Vitamin Supplements May Reduce Skin Cancer Risk... Or Not

Researchers postulate that some vitamin supplements, especially grapeseed extract, may be associated with a decrease in skin cancer risk. Flawed data and methods, however, leave me begging for a more detailed study.

In order to assess whether the use of vitamin supplements is correlated with a change in risk for skin cancer, researchers administered questionnaires to 830 subjects. 415 subjects had already been diagnosed with skin cancer, while 415 had not. The data was collected from mailed questionnaires that had been voluntarily completed and returned. The data were all age-, race- and sex-matched to reduce confounding factors. The authors also accounted for other skin cancer risk factors and the use of other supplements. The authors were most interested in Vitamins A, C, D or E, multi-vitamins, and grapeseed extract.

So far so good, right? Actually, this study, published in the June, 2011 issue of the Journal of the American Academy of Dermatology leaves much to be desired. Rather than “Supplement use and risk of cutaneous squamous cell carcinoma,” perhaps a better name would be “Natural health knowledge and risk of cancer.” Afterall, most people have heard of Vitamins A, C, D, or E, and the well-marketed multi-vitamin; but who has heard of grapeseed extract? My guess is only those who are well-versed in natural health remedies and preventions.

As a side note: I tested this theory on my unsuspecting husband, who as predicted, said “What is grapeseed extract and why would someone take it?” And that’s a guy who’s o.k. with his wife birthing babies at home, avoiding gluten and dairy, and drinking garlic tea at the first sign of weakness…

Nonetheless, M Asgari et al, reported that grape seed extract use significantly decreased the risks of skin cancer. This study also found a smaller correlation between multi-vitamin use and the decreased likelihood of a skin cancer diagnosis; but no correlation between vitamin supplements of A, C, D, or E and skin cancer risk.

Unfortunately, this study’s data is limited for many reasons:

  • Data was obtained from the subject’s recall of supplements that they had taken “regularly.”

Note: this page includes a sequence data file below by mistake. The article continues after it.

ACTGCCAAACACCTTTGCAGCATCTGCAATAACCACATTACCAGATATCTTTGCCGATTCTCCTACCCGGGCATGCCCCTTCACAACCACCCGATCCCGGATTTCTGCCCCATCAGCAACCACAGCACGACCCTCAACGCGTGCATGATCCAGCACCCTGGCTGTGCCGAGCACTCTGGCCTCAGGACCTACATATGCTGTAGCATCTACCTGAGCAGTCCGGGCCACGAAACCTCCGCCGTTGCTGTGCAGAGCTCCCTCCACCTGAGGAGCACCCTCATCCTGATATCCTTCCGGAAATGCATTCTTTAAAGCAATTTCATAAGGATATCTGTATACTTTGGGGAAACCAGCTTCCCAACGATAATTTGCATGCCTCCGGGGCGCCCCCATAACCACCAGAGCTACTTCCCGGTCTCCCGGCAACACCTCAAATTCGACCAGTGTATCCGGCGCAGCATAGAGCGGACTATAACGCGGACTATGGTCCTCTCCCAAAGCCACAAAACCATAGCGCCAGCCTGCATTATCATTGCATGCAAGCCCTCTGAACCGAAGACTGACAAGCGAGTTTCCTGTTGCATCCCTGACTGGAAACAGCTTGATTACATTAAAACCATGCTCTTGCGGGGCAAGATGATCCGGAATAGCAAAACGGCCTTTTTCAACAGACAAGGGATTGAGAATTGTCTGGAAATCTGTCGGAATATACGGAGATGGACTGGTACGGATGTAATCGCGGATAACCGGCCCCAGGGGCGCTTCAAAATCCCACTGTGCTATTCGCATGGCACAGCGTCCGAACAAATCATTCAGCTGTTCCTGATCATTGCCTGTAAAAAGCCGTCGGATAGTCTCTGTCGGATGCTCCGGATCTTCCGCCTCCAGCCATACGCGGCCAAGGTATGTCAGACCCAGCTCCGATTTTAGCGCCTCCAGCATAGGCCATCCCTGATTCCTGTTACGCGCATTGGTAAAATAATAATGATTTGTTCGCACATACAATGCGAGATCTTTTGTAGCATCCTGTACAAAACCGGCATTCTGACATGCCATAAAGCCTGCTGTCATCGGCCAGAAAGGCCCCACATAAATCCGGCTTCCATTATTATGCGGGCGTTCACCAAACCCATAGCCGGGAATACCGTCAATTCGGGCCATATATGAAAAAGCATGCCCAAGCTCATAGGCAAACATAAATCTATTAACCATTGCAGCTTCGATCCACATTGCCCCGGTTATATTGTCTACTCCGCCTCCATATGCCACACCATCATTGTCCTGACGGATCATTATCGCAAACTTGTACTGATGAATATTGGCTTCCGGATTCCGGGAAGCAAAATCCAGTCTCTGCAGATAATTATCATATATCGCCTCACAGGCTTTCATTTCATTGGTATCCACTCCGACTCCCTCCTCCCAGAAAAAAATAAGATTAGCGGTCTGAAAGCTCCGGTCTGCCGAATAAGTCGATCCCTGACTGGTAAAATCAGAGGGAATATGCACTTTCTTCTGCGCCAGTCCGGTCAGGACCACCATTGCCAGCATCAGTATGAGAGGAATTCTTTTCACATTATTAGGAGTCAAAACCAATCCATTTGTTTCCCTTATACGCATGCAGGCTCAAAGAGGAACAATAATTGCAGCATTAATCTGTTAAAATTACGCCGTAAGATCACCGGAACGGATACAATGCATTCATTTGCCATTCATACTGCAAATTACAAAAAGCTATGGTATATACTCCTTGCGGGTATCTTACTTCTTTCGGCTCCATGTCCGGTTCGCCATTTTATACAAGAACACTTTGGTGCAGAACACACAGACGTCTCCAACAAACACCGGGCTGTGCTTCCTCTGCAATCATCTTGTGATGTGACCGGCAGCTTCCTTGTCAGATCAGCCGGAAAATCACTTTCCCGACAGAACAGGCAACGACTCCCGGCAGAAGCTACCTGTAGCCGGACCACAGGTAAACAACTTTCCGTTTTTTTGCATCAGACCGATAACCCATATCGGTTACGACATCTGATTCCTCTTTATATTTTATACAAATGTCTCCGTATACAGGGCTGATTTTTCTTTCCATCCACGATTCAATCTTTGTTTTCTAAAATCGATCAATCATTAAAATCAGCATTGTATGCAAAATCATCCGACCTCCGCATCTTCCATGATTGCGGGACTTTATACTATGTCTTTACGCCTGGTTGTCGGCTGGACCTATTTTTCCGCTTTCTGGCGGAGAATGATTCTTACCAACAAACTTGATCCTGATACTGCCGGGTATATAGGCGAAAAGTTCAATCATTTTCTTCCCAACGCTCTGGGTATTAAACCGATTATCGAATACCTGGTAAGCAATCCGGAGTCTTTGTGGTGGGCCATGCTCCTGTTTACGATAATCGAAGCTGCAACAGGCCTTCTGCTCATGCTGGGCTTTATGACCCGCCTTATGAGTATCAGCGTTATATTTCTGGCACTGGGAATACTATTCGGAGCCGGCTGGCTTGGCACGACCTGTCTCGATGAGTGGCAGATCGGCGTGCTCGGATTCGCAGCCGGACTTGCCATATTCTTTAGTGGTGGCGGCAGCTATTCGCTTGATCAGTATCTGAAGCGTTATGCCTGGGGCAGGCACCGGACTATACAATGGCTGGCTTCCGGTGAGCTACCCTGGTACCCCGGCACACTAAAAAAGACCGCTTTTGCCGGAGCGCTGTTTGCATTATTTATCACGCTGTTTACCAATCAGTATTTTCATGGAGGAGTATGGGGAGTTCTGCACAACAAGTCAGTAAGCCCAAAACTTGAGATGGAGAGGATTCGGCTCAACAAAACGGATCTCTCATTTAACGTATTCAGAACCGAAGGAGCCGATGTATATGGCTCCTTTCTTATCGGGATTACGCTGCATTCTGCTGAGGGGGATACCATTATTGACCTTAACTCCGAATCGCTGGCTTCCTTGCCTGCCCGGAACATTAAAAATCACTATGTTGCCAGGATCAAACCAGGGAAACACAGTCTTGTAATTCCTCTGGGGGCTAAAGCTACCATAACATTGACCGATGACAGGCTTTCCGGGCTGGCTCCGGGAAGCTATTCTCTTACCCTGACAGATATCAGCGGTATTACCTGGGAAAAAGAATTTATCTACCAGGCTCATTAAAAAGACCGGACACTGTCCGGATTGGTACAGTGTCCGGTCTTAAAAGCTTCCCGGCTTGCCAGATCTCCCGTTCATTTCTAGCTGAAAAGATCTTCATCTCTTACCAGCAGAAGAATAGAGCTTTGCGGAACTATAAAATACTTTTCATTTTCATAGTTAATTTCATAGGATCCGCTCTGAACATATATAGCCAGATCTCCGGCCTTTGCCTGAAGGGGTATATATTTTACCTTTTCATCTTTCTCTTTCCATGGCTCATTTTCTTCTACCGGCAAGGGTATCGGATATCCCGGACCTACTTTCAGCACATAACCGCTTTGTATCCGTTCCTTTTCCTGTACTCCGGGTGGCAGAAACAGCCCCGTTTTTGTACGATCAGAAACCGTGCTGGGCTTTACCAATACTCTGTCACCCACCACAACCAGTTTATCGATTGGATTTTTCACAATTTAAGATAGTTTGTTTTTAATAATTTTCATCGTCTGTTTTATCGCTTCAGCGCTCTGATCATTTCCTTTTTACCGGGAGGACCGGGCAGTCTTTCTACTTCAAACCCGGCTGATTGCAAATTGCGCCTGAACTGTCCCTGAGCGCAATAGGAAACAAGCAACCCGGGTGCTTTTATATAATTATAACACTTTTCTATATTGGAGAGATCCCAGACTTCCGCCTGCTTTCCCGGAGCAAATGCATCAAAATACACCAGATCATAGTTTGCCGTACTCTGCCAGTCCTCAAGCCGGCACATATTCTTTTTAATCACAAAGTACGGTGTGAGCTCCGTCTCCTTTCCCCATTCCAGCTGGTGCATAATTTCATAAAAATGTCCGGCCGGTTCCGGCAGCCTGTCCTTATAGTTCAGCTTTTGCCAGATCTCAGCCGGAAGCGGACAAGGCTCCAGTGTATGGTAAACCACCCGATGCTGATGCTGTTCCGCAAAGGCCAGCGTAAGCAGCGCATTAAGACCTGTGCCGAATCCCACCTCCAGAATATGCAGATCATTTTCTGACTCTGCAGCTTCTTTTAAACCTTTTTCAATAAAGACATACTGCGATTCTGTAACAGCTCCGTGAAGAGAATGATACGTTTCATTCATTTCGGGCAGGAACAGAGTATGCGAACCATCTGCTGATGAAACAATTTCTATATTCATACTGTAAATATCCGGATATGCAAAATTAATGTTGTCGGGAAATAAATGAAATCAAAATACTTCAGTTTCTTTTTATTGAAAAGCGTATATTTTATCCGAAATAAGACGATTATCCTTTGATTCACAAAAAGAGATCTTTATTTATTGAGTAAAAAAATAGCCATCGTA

• “Regular” supplement use was defined as once each week for at least 3 months during the past 10 years.
  • No dosing, frequency, duration, timing, or quality of supplementation was taken into consideration.
  • All data was retrieved through self-administered questionnaires that were mailed to the subjects and voluntarily returned, thereby creating a self-selecting population that does not necessarily represent the general public.

I actually find it impressive that the authors found any correlation between any vitamin supplements and skin cancer diagnosis given the lack of stringency in the data set.

If the subjects had been separated into more specific pools based on supplement dosage, the quality of the supplements and/or the frequency and length of time of supplementation, then the study may have revealed more interesting results. Knowledge of whether supplementation coincided in time with behaviors that increase skin cancer risk would have also been enlightening. But, collecting data through the mail based on subject recall over the past 10 years is not reliable enough to confidently create such data subsets, even if the authors wanted to.

My hope is that this study will inspire future studies on vitamin supplements to take a more detailed approach. After all, even with this limited and vague data set, multivitamins were correlated with a decreased skin cancer risk.

Bottomline: I would hate for this study to be cited as an example of vitamins A, C, D, and/or E having no effect on skin cancer risk. In the meantime, grapeseed extract may be an important supplement for sun worshipers.

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